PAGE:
265. Telegram From the Department of State to the Embassy in Korea 1

109854. Ref: State 109842.2

1. Following are texts of statements recommended for use by Admiral Smith at next meeting of Senior members.

2. Believe Smith should open with statement as follows on North Korean accusation that we have created atmosphere of compulsion:

Begin Verbatim Text:

At the last meeting you said that the release of the crew and vessel Pueblo should be discussed in an atmosphere free from compulsion. Let me repeat that the US Government seeks a peaceful solution of this matter. You have stated that our side has created an “atmosphere of compulsion.” Admittedly, there is an atmosphere of tension in this area, but that atmosphere is related to actions by North Korea. Account must be taken of increasingly aggressive actions by North Korean armed forces such as the infiltration of spies and saboteurs across the DMZ over the last 14 months, the raid on the Presidential palace in Seoul, and finally the seizure of the Pueblo.
There is, therefore, a direct way to reduce tensions and eliminate the “atmosphere of compulsion” to which you refer. The armistice agreement must be faithfully observed. The North Korean Government should release immediately the Pueblo and its crew. Tensions would be reduced and the United States would be able to draw the correct conclusions. End Verbatim Text.

3. Smith should then repeat demand for names of dead and wounded if they have not already been given. We simply cannot understand why the North Korean side persists in refusing simple humanitarian request of this nature. Refusal without reason aggravates tensions.

4. In response to North Korean effort to get us to put discussions on govt-to-govt level, Smith should use following carefully prepared language:

[Page 605]

Begin Verbatim Text:

General Pak at the meeting of February 4 referred to my earlier statement that the Pueblo was not under the command of CINCUNC, that it was a unit of the US Pacific Fleet, and that the case was without precedent.
First, let me recall what I actually said on the question of precedent. These were my words: “The action of North Korea in seizing the ship was completely without precedent, and it was illegal because the ship was in international waters, …”
Obviously, I was referring to the fact that seizure of a warship in peacetime in international waters, in contravention of international law and accepted international practice, is quite unprecedented.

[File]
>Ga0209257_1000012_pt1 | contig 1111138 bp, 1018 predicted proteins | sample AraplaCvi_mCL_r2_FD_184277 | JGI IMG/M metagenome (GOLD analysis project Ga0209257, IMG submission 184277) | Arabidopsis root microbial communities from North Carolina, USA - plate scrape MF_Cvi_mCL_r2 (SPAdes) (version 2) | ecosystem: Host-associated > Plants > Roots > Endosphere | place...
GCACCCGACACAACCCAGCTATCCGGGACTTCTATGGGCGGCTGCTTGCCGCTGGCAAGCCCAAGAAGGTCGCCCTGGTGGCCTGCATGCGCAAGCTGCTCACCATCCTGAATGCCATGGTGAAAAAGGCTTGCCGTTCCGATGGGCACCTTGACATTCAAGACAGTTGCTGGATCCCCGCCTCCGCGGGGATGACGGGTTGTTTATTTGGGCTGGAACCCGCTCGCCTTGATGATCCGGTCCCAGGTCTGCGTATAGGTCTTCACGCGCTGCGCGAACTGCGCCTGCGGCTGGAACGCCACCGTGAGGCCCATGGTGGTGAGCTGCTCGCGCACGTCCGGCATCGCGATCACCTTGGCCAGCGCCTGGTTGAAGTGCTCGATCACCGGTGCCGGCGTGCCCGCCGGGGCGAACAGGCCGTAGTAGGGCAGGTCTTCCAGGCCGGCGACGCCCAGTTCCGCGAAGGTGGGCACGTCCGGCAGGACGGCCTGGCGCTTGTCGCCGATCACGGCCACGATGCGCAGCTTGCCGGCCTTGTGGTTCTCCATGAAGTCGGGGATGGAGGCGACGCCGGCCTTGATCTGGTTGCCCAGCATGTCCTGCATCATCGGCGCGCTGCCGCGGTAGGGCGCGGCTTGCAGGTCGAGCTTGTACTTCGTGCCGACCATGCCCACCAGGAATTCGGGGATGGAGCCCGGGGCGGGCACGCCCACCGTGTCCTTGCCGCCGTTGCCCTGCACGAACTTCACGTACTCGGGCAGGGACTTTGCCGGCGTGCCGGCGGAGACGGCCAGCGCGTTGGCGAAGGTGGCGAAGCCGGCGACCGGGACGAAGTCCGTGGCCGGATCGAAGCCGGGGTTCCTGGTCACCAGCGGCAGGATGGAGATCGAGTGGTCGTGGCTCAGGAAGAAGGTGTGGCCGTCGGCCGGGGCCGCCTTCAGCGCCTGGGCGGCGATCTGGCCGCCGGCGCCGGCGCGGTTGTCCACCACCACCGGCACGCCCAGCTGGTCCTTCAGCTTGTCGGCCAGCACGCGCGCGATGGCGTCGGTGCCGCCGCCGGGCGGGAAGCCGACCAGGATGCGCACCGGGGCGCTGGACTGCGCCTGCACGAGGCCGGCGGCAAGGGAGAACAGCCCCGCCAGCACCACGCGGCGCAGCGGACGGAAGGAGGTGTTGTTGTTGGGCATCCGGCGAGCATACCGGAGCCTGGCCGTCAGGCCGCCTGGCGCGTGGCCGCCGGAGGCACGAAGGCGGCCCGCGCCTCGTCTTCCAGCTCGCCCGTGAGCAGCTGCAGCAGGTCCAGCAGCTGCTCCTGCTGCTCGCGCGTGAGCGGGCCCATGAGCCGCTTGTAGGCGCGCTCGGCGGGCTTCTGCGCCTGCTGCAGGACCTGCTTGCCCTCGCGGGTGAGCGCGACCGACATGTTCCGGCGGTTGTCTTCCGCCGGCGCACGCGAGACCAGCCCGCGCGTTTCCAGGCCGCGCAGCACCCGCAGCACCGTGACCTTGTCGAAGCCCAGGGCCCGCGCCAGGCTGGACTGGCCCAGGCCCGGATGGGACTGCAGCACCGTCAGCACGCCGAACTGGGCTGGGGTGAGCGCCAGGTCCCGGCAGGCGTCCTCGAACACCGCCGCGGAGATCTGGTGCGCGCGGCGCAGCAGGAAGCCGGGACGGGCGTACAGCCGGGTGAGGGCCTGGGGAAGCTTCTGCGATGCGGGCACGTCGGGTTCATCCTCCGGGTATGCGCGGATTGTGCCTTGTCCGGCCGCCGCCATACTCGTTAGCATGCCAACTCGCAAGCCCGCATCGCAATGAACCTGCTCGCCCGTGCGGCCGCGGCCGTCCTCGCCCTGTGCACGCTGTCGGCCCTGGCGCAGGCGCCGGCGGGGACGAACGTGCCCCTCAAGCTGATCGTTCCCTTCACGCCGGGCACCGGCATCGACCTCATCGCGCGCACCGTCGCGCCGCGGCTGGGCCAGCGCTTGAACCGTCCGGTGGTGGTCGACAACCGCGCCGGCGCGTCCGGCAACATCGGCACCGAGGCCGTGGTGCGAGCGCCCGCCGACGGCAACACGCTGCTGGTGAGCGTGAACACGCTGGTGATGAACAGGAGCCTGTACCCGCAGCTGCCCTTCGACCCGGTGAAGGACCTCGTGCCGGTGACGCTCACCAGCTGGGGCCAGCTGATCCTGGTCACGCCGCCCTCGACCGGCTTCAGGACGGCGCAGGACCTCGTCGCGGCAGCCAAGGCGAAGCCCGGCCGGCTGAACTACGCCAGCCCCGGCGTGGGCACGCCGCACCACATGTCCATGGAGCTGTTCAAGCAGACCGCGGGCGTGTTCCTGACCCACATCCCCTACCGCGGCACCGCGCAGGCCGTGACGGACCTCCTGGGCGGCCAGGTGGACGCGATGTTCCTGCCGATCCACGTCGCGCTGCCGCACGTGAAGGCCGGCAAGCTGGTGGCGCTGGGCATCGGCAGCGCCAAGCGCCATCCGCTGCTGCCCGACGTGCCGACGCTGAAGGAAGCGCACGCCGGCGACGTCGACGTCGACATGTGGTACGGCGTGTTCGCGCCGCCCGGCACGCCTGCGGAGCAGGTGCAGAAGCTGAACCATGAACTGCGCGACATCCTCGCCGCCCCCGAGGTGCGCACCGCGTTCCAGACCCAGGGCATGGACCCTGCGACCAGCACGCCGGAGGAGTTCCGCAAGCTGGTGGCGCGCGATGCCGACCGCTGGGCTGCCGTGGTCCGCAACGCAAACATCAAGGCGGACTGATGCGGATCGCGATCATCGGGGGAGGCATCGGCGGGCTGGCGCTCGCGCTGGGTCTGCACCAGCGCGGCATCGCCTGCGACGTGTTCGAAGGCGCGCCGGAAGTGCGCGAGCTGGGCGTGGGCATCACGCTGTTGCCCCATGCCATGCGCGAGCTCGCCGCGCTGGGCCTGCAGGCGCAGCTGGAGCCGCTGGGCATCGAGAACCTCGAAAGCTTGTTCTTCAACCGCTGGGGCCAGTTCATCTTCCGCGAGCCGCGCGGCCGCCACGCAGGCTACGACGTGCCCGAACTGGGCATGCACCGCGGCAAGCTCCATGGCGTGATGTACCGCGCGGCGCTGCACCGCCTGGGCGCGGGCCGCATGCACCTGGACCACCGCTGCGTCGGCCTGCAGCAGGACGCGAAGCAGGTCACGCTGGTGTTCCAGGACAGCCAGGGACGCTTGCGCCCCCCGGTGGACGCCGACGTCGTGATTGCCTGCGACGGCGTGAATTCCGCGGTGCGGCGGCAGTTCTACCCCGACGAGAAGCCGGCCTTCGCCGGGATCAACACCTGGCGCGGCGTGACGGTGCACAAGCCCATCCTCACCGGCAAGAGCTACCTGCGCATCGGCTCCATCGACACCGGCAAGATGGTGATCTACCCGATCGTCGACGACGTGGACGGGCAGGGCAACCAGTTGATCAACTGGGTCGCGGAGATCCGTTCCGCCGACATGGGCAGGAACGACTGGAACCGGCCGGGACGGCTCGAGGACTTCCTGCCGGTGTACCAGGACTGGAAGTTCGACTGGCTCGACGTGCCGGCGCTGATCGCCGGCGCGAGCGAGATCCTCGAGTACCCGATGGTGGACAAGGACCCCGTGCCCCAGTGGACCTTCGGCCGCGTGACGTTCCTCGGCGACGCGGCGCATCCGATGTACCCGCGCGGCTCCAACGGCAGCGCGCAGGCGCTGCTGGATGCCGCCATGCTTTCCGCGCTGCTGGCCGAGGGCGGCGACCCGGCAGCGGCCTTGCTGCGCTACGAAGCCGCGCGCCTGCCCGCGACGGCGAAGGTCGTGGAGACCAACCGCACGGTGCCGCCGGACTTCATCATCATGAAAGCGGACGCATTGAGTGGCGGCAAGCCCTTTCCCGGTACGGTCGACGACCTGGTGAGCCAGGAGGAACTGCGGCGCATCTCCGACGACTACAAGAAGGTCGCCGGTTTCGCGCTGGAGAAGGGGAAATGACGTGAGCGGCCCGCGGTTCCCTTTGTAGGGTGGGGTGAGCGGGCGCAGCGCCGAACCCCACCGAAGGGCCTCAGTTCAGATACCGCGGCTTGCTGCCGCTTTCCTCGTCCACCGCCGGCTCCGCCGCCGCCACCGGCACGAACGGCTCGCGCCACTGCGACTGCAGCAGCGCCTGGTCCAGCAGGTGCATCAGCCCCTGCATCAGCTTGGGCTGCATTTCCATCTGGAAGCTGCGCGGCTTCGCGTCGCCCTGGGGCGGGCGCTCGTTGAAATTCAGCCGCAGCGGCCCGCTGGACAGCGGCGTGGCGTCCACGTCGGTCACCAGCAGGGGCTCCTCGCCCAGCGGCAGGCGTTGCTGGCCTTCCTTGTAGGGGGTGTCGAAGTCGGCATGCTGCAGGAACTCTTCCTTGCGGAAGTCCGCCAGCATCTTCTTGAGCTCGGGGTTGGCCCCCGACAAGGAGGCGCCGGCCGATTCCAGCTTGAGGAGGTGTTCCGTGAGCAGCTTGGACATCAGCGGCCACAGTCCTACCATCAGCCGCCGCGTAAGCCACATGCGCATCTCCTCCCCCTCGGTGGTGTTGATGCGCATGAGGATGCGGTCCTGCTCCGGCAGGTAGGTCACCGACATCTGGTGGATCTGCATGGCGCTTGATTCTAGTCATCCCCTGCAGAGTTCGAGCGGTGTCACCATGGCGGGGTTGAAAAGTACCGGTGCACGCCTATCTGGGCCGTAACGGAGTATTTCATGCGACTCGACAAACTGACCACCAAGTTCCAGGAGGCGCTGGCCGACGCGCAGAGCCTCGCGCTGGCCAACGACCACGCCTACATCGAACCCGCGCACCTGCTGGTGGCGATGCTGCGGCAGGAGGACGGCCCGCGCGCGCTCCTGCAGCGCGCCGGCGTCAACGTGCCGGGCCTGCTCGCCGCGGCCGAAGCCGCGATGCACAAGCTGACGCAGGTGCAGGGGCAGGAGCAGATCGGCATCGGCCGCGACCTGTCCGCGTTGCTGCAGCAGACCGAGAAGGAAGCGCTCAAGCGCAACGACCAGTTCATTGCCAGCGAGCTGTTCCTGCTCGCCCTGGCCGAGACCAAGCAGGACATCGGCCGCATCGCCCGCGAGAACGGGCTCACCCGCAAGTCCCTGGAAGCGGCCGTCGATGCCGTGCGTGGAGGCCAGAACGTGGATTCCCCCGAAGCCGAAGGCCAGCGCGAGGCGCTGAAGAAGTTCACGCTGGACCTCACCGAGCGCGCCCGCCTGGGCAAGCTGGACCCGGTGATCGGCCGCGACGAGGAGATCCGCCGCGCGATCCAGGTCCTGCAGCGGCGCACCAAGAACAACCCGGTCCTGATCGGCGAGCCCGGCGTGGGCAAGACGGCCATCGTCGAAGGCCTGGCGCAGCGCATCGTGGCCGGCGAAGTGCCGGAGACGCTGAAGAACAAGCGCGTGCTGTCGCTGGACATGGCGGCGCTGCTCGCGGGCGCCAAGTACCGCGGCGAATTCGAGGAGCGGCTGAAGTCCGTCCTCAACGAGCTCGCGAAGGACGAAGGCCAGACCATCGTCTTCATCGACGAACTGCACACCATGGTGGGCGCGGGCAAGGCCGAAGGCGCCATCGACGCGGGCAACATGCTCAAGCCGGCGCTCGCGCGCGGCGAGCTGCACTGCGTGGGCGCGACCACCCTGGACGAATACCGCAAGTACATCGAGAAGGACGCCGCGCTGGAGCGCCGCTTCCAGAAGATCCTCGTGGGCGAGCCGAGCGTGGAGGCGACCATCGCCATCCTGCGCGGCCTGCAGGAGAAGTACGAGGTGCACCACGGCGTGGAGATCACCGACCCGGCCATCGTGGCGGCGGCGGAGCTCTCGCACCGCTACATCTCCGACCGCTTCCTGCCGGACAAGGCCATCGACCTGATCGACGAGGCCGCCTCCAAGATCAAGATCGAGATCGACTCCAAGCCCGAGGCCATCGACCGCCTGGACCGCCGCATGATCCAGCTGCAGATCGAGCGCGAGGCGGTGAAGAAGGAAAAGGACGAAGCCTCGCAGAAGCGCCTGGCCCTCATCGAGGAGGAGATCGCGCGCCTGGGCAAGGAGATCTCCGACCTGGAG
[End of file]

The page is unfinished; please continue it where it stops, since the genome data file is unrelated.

Next, let me clarify the place of the Pueblo in the US military command structure. I stated that the vessel was not under the command of CINCUNC because the line of command for the vessel ran from the US naval command in the Pacific rather than through CINCUNC. The Pueblo was, of course, a commissioned ship of the United States Navy, and as such a part of the armed forces of the United States. The need for the Pueblo's presence in the Sea of Japan arose from increased tensions in Korea caused by the actions of your side, and was in support of the mission of the forces on our side which is to maintain peace and security in the area.
As for my position as Senior Member of the MAC on our side, I am here as the representative of the United States Government and authorized by USG to discuss Pueblo matter.3
Finally, your side has already recognized that the MAC machinery is appropriate for discussion of the Pueblo seizure. Your side has done so in the statements of spokesmen and in the action of holding the meetings we have had. Accordingly, we do not see what special representatives could do in these discussions that you and I cannot do. If your side has anything specific in mind, would you elaborate? End Verbatim Text. 4
  1. Source: National Archives and Records Administration, RG 59, Central Files 1967–69, POL 33–6, KOR N–US. Secret; Flash;Nodis; Cactus. Drafted by Doherty; cleared by Berger, Walsh, Meeker, Steadman, and Sisco; and approved by Katzenbach.
  2. Telegram 109842 to Seoul, February 4, advised the Embassy that the Department of State was preparing responses to the two North Korean demands made at the last meeting. (Ibid.)
  3. In telegram 109876 to Seoul, February 5, the following was substituted for this paragraph: “As for my position, I am the Senior Member of the MAC on our side and I represent the United States Government with full authority to discuss the release of the U.S.S. Pueblo and its crew.” The Senior Member was instructed to make clear his position as representing, but not as a representative of, the U.S. Government in this matter. (Ibid.)
  4. In telegram 109856 to Seoul, February 4, the Department of State further advised that, should the North Koreans ask if the U.S. demand for an apology and compensation had been withdrawn, Smith should refer to his previous statements and reiterate the demand for release of the ship and its crew. (Ibid.)